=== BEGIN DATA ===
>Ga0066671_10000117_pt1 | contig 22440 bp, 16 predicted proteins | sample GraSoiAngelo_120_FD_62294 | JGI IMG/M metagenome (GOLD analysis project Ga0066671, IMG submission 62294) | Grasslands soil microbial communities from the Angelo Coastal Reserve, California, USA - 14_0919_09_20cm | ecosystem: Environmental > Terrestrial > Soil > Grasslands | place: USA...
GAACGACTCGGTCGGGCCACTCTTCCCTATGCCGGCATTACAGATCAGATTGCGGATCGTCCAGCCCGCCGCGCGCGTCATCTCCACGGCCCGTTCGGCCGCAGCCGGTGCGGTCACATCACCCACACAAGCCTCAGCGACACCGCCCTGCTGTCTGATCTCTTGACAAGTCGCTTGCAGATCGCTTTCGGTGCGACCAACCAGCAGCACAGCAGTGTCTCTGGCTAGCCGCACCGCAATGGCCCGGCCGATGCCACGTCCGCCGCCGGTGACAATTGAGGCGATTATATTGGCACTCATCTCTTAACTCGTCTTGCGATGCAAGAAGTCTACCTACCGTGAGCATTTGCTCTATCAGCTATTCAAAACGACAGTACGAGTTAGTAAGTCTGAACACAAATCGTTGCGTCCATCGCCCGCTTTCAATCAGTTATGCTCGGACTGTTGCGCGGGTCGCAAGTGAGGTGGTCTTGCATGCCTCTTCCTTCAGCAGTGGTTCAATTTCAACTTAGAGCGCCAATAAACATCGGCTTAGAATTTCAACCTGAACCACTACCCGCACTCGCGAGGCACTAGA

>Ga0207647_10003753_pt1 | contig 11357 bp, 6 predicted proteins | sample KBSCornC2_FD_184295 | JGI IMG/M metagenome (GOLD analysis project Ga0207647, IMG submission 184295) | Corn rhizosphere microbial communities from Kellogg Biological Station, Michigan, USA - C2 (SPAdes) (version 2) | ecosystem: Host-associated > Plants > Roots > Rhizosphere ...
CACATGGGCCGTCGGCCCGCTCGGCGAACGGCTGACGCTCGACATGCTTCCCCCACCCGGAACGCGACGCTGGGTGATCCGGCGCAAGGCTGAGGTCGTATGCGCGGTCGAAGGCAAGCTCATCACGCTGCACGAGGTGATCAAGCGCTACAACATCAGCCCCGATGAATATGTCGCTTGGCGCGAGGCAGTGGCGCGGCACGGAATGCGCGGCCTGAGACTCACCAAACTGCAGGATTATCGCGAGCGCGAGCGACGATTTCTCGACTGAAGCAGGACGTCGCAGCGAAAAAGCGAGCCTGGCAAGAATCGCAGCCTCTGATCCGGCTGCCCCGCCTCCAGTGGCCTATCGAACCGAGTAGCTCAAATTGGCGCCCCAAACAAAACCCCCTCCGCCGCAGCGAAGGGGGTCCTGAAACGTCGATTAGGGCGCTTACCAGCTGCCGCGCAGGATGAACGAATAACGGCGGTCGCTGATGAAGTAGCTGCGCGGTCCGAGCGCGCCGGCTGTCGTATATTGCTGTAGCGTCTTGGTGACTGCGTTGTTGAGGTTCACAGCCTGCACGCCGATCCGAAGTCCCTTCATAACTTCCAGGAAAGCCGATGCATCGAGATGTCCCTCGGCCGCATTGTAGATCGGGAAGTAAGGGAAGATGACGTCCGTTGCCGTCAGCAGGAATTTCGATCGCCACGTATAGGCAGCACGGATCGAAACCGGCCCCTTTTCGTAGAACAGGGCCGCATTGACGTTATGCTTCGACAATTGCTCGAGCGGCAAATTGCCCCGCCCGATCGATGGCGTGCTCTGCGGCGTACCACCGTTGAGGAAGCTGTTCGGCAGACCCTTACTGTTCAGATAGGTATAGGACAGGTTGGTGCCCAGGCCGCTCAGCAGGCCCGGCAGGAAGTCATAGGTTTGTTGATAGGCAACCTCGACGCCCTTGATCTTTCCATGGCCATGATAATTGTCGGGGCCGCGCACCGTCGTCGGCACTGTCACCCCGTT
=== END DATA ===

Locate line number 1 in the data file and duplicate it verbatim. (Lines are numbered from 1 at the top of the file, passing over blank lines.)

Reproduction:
>Ga0066671_10000117_pt1 | contig 22440 bp, 16 predicted proteins | sample GraSoiAngelo_120_FD_62294 | JGI IMG/M metagenome (GOLD analysis project Ga0066671, IMG submission 62294) | Grasslands soil microbial communities from the Angelo Coastal Reserve, California, USA - 14_0919_09_20cm | ecosystem: Environmental > Terrestrial > Soil > Grasslands | place: USA...